By Daniel Flynn and John Irish
PARIS (Reuters) - France agreed on Friday to help African nations create a joint military force to tackle coups, wars and rebellions on the continent, after the former colonial power was forced into its second military operation in Africa this year.
Paris deployed troops to Central African Republic on Friday after it secured U.N. backing for a mission to quell sectarian violence in the nation of 4.6 million people. That followed a French operation to dislodge al Qaeda-linked fighters from the deserts of northern Mali this year.
President Francois Hollande told about 40 African leaders at a two-day summit in Paris that the crisis in Central African Republic showed the urgent need to press ahead with the African Standby Force (ASF), and pledged French help.
"Africa must be the master of its own destiny and that means mastering its own security," Hollande told the summit, after a moment of silence for Nelson Mandela, who died on Thursday.
Mooted for more than a decade, the ASF is due to enter service in 2015 but its creation has been dogged by lack of materials and money, and rows over its command structure.
In a joint statement agreed at the meeting, France committed to train 20,000 African soldiers in five years and provide military advisors to the West and Central African regional blocs - where most member states are its former colonies.
With France keen to shed its reputation as 'Africa's policeman', it also agreed to provide support on the creation of a command structure for the rapid reaction force as well as technical advice on sharing air force capacity.
"It is less about providing equipment than support in expertise, planning, logistics and joint use of transportation so that the rapid reaction force ... can become operational," French Defence Minister Jean-Yves Le Drian said. "France's role will be to accompany it as it comes into force."
About 400,000 people have been displaced in Central African Republic since Muslim rebels seized power in the largely Christian nation in March. With a small regional African force powerless to halt the escalating violence, more than 280 people have been killed in the last two days in the capital Bangui, the Red Cross said.
"We are grateful to France but it's not normal that it's forced to intervene to save us, like a fireman, 50 years after independence," Guinean President Alpha Conde said.
Conde voiced hope that large African nations, like South Africa, Algeria or Angola, were now ready to provide a logistics backbone for a rapid reaction force. Much of the money to fund the mission would have to come from Europe, he said.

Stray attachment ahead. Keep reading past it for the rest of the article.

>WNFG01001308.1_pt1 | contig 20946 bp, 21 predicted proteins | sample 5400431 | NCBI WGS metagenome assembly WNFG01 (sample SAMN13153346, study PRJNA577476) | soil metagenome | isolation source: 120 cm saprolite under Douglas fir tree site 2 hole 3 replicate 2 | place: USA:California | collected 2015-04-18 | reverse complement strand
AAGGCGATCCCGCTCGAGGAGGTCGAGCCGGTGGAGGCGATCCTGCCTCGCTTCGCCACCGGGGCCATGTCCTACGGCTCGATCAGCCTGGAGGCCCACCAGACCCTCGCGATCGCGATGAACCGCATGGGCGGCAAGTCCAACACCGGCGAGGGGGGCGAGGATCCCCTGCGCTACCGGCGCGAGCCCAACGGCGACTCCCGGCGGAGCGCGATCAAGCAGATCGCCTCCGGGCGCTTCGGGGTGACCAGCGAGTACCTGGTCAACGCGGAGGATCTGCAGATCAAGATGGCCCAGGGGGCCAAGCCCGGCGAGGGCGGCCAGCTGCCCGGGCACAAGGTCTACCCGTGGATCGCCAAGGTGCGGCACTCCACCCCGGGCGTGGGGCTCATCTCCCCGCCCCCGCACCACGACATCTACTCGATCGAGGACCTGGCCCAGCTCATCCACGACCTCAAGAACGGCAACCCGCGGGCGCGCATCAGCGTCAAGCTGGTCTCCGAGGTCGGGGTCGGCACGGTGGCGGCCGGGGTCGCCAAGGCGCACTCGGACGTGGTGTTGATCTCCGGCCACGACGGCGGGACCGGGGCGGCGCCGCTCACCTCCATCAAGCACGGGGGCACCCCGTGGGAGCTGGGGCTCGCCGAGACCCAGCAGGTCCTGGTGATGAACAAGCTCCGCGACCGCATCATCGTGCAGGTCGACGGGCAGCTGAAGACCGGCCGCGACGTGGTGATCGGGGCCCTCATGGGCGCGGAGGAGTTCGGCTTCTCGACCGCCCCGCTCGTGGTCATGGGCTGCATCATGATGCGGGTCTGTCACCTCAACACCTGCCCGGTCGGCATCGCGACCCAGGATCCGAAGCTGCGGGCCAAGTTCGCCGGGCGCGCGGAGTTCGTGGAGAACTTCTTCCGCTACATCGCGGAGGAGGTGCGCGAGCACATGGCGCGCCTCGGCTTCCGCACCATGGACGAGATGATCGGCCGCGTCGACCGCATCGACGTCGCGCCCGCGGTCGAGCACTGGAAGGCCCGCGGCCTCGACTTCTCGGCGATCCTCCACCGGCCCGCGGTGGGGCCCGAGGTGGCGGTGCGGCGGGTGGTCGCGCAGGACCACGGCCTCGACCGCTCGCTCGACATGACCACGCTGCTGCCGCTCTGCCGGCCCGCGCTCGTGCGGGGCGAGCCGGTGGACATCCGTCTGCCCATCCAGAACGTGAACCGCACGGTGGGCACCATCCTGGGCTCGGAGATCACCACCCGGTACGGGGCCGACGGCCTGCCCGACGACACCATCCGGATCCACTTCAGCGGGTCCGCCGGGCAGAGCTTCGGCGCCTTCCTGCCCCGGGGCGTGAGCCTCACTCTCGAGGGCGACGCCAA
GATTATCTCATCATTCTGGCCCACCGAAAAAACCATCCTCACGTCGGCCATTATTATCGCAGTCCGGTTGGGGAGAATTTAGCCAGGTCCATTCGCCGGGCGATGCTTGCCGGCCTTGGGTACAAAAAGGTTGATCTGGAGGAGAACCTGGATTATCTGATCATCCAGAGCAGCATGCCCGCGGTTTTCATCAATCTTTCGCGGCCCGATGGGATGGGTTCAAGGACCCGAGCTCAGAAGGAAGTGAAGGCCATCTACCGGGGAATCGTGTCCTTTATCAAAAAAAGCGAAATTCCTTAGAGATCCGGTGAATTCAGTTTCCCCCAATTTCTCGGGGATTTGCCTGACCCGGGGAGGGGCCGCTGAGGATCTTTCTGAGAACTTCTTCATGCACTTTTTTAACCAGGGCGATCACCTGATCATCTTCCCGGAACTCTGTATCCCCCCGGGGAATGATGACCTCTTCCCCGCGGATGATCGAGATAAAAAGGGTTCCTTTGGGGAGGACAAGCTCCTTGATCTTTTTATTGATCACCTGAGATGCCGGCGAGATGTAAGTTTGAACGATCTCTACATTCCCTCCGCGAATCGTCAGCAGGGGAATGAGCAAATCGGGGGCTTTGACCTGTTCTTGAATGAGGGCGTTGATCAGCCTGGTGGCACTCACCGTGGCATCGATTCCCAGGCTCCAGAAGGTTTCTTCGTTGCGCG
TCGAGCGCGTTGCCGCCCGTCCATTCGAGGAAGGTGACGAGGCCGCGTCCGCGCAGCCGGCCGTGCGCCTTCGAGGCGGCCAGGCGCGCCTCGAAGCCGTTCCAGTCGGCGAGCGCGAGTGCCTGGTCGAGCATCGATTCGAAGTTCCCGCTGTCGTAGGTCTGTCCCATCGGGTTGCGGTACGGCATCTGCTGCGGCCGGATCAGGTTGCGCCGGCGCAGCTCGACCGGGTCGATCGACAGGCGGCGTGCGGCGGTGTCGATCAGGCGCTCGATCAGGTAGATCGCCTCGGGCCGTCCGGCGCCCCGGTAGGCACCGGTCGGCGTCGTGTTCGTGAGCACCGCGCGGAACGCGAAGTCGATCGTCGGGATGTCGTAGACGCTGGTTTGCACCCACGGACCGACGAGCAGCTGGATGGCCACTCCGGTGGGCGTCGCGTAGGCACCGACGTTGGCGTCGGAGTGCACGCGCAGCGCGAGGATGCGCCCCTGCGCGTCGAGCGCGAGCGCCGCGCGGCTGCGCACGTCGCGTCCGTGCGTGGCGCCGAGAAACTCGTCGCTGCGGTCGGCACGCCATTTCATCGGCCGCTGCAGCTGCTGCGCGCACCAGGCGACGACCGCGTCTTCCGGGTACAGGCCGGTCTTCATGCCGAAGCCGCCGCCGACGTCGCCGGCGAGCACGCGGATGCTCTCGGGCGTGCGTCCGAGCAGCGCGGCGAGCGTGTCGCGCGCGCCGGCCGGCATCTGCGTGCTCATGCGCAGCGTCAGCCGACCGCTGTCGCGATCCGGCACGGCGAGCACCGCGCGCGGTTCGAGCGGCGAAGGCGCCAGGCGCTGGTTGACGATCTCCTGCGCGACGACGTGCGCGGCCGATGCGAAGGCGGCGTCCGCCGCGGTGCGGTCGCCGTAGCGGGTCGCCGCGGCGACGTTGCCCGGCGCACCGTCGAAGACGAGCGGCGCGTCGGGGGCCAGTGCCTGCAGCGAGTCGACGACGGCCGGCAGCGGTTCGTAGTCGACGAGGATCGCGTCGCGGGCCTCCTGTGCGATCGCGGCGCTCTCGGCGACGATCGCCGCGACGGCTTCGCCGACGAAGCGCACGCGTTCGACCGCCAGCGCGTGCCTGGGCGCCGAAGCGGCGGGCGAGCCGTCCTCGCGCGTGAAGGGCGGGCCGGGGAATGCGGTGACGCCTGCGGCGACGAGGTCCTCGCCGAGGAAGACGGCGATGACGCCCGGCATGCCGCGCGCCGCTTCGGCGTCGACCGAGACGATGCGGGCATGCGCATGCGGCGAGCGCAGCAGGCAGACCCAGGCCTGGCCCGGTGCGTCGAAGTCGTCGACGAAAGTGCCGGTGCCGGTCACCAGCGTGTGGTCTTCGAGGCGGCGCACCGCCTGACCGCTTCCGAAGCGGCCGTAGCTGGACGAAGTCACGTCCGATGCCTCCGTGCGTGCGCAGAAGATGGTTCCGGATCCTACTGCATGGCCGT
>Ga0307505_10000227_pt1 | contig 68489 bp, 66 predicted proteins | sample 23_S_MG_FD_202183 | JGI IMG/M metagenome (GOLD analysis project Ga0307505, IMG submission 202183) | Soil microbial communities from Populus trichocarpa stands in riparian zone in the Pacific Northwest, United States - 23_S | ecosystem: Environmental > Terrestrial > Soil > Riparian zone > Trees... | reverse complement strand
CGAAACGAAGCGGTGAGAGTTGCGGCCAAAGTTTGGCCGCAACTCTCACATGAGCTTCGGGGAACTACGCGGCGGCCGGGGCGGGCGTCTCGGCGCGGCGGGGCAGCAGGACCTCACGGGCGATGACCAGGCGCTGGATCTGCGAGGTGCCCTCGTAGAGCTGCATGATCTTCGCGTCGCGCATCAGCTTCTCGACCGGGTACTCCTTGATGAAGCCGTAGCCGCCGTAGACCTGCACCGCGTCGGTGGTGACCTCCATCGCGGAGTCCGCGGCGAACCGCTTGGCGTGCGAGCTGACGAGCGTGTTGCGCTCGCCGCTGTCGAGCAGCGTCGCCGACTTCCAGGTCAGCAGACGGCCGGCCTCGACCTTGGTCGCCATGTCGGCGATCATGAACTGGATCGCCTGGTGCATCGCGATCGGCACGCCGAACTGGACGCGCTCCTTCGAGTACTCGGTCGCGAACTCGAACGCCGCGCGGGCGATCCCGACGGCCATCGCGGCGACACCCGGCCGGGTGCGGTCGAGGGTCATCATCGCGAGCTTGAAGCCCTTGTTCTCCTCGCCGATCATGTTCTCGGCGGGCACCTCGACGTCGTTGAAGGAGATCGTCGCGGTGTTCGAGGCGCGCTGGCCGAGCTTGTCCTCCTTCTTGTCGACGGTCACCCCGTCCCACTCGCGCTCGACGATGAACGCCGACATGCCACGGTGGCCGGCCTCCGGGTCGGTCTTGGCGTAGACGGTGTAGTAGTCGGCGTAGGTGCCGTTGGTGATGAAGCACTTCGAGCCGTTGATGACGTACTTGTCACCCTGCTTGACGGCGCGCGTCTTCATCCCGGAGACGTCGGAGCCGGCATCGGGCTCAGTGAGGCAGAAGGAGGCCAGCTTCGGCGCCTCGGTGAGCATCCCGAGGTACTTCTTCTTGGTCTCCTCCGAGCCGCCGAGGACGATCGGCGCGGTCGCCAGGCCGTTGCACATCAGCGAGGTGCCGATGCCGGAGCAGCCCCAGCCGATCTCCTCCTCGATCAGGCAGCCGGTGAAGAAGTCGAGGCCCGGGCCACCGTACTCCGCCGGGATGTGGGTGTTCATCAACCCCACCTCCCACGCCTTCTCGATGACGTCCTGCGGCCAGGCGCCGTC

EU Commission head Jose Manuel Barroso told the summit his bloc would provide 50 million euros to help finance an African Union peacekeeping mission in Bangui.
Hopes for an effective African military force have been fuelled by the success of a U.N. Intervention Brigade - made up of South African, Tanzanian and Malawian forces - in crushing the M23 rebel group in eastern Democratic Republic of Congo.
But some African leaders voiced skepticism, saying the scant financial resources available to the continent made talk of 'African solutions to African problems' premature.
"France will continue to play the role it has played in the past," Niger's President Mahamadou Issoufou told reporters. "France is essential. She has shown it in Mali and she has shown it once again in Central African Republic."
Issoufou, whose Sahel state is battling Islamist militants in its desert north, said African nations needed years to invest in their military capabilities: "This is a result of international institutions asking us to end spending on security."
France is keen to distance itself from the system of 'Francafrique' when, for decades after independence, it propped up authoritarian regimes in return for business contracts.
Malian President Ibrahim Boubacar Keita said France had no choice but to intervene in his country after corruption crippled its armed forces, allowing Islamists to seize the north.
"France is not Africa's policeman," he said. "But we have to ask ourselves what have we done with our independence?"
(Reporting by Daniel Flynn; Editing by Janet Lawrence)